‘Let Gaza Live’ vigil held on courthouse steps

Mollie Durkin, Jacqueline Del Omo and Mo Eldridge light candles at the start of the Let Gaza Live vigil near the steps of the Presidio County Courthouse Saturday evening where attendees shared poetry and experiences in recognition of the thousands of Palestinian deaths in war-torn Gaza. Staff photo by Maisie Crow.

MARFA – In speeches and on signs, “Let Gaza Live,” was the refrain among some 45 people who gathered at dusk Saturday evening on the steps of the Presidio County Courthouse in Marfa. 

Resident Fatima Anaza was the first to speak at a vigil to recognize the recent deaths of thousands of Palestinians in war-besieged Gaza. Anaza stressed that even in a town this size, the voices of those who cared about the tremendous loss of life in Gaza can resonate and spread to stop the deaths. 

“This is a moment to make a commitment to be present with what’s going on in the world,” Anaza said. 

Anaza encouraged those in attendance to light one of several candles on a small square of cloth in front of the courthouse or to leave a memento of an item to commemorate the victims of violence far away. The crowd in attendance was diverse–– a mix of longtime residents, visitors, old and young, some adorned in simple puffy coats, one with a leather biker jacket, and many under an array of colorful knit caps to ward off the cold.

Morgan Bassichis, a Chinati artist in residence, helped pass out poems from Palestinian poets, including the works of Refaat Alareer, Mosab Abu Toha, Mahmoud Darwish and Dareen Tatour. Several people stepped forward to read the works, many of which described the contradiction between the beauty of everyday life in Palestine and the terror of missile strikes and destruction.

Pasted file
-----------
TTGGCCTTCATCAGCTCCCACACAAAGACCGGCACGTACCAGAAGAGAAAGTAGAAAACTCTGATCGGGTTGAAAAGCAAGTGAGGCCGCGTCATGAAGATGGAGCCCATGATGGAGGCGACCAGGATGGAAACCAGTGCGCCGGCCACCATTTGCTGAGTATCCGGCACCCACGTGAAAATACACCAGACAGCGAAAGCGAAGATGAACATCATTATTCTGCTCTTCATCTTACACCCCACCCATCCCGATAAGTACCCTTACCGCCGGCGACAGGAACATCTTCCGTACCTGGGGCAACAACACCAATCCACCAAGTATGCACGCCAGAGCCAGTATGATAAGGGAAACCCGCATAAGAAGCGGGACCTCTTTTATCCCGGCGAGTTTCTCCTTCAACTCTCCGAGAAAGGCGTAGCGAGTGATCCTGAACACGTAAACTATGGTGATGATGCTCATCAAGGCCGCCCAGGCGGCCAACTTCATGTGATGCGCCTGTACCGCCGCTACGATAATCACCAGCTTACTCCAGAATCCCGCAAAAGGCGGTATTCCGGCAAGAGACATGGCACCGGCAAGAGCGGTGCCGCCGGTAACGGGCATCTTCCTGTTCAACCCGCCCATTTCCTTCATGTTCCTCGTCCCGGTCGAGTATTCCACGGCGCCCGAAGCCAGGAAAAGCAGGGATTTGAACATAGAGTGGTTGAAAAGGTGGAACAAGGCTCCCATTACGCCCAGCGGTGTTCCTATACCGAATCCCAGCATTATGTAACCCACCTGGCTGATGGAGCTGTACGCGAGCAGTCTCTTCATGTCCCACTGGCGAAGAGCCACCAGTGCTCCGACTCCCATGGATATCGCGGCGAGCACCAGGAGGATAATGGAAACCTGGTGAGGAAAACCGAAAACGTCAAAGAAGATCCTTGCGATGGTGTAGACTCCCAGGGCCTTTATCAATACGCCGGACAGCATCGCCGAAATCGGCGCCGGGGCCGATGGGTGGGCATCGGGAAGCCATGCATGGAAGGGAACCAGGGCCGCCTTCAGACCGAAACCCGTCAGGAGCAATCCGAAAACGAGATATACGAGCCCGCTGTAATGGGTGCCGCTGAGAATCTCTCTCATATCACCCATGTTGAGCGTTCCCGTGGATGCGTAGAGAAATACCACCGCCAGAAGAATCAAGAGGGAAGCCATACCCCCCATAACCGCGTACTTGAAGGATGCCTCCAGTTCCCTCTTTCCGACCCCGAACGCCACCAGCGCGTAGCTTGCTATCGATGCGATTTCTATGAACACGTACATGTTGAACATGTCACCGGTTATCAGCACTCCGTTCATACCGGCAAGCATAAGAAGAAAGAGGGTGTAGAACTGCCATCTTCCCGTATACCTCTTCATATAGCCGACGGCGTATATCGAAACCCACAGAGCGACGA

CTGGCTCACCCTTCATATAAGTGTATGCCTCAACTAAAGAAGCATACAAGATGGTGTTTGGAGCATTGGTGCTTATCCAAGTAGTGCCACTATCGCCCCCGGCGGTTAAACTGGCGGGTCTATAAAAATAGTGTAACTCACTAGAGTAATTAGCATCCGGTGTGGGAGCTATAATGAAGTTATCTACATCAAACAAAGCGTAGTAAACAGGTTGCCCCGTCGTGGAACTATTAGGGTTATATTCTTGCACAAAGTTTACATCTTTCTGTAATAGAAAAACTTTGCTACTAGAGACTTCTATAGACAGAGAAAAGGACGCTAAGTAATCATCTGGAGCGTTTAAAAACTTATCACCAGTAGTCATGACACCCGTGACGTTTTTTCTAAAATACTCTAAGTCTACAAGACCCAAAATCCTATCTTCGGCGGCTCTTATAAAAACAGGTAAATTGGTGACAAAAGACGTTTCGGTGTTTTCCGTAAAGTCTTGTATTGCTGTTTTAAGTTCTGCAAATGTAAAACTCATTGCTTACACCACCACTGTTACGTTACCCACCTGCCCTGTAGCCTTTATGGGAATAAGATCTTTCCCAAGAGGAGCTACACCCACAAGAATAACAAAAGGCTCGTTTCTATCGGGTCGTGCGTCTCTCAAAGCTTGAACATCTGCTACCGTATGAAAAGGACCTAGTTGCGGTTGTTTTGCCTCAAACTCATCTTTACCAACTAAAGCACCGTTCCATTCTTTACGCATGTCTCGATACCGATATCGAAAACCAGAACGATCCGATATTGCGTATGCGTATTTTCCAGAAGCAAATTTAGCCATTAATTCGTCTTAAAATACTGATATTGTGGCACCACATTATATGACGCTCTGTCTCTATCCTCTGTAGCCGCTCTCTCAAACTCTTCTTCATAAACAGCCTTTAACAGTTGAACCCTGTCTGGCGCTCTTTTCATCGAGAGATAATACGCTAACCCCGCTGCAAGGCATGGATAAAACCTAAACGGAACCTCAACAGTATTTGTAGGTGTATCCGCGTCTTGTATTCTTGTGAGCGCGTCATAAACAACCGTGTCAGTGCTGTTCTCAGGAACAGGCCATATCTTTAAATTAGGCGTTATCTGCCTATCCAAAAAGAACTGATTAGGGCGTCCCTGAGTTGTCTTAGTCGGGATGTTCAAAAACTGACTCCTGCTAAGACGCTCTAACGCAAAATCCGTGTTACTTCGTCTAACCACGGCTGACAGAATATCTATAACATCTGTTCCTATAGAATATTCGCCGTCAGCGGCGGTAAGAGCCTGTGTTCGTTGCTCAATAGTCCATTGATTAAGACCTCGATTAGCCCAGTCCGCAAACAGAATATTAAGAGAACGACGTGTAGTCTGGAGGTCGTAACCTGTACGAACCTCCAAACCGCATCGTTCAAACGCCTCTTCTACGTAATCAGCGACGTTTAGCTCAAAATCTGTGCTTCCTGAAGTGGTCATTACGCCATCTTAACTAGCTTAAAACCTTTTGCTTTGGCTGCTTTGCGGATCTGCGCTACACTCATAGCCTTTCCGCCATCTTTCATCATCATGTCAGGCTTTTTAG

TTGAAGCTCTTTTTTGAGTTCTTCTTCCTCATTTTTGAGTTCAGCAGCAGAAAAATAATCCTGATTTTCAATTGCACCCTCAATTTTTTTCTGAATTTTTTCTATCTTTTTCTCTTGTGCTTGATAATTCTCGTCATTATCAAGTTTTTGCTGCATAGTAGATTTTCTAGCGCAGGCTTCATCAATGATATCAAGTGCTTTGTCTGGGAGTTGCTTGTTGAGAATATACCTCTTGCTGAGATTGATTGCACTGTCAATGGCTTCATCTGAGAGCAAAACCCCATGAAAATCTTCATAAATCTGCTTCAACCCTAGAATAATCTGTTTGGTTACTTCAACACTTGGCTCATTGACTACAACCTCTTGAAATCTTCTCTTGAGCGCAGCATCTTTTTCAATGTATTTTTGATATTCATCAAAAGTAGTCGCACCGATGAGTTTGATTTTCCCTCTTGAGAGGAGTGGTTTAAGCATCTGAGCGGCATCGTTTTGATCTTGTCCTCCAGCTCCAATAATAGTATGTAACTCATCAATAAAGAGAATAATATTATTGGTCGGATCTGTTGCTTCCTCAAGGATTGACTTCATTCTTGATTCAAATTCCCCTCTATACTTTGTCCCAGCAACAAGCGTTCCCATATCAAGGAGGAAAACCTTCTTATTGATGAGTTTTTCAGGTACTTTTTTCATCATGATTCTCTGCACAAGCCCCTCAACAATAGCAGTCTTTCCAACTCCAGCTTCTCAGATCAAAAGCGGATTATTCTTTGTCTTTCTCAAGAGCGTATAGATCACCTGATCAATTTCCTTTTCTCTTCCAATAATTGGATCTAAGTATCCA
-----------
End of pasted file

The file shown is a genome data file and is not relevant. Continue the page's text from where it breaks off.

Some speakers protested the American government’s role in the conflict, reminding the crowd that taxpayer money was funding violence against Gaza, and called for a cease-fire. Many of those who spoke also unpacked the concept of what it means to be a “nation”: Israel has a permanent place on the map, while Palestine is often regarded as a place that doesn’t exist. 

Israeli victims were also commemorated in many speakers’ reflections on the violence, but the focus remained on deaths in Gaza, where over 26,000  have been killed since October 7 ––  a number that grows each day. 

Corey Fogel, a visitor from Los Angeles, stepped forward to offer a Jewish perspective. Growing up, Fogel felt pressure to support the Israeli government without question and thought organizations like Birthright, which funds trips for young American Jews to Israel, were a form of political indoctrination. “I have family members who tell me you are not Jewish if you support a cease-fire, and people who fail to acknowledge Palestinian deaths and only acknowledge Israeli deaths,” Fogel said. 

Marfa resident Eileen Myles reminded those on the courthouse lawn that the word “vigil” means “awake”: “It means purposeful sleeplessness … to stay in a place quietly, wait, pray for a period of time.“

They also reminded the crowd that “awareness” meant showing up –– that even a few dozen people in a far away place had the power to start a little spark that could stop the deaths of so many, so far away.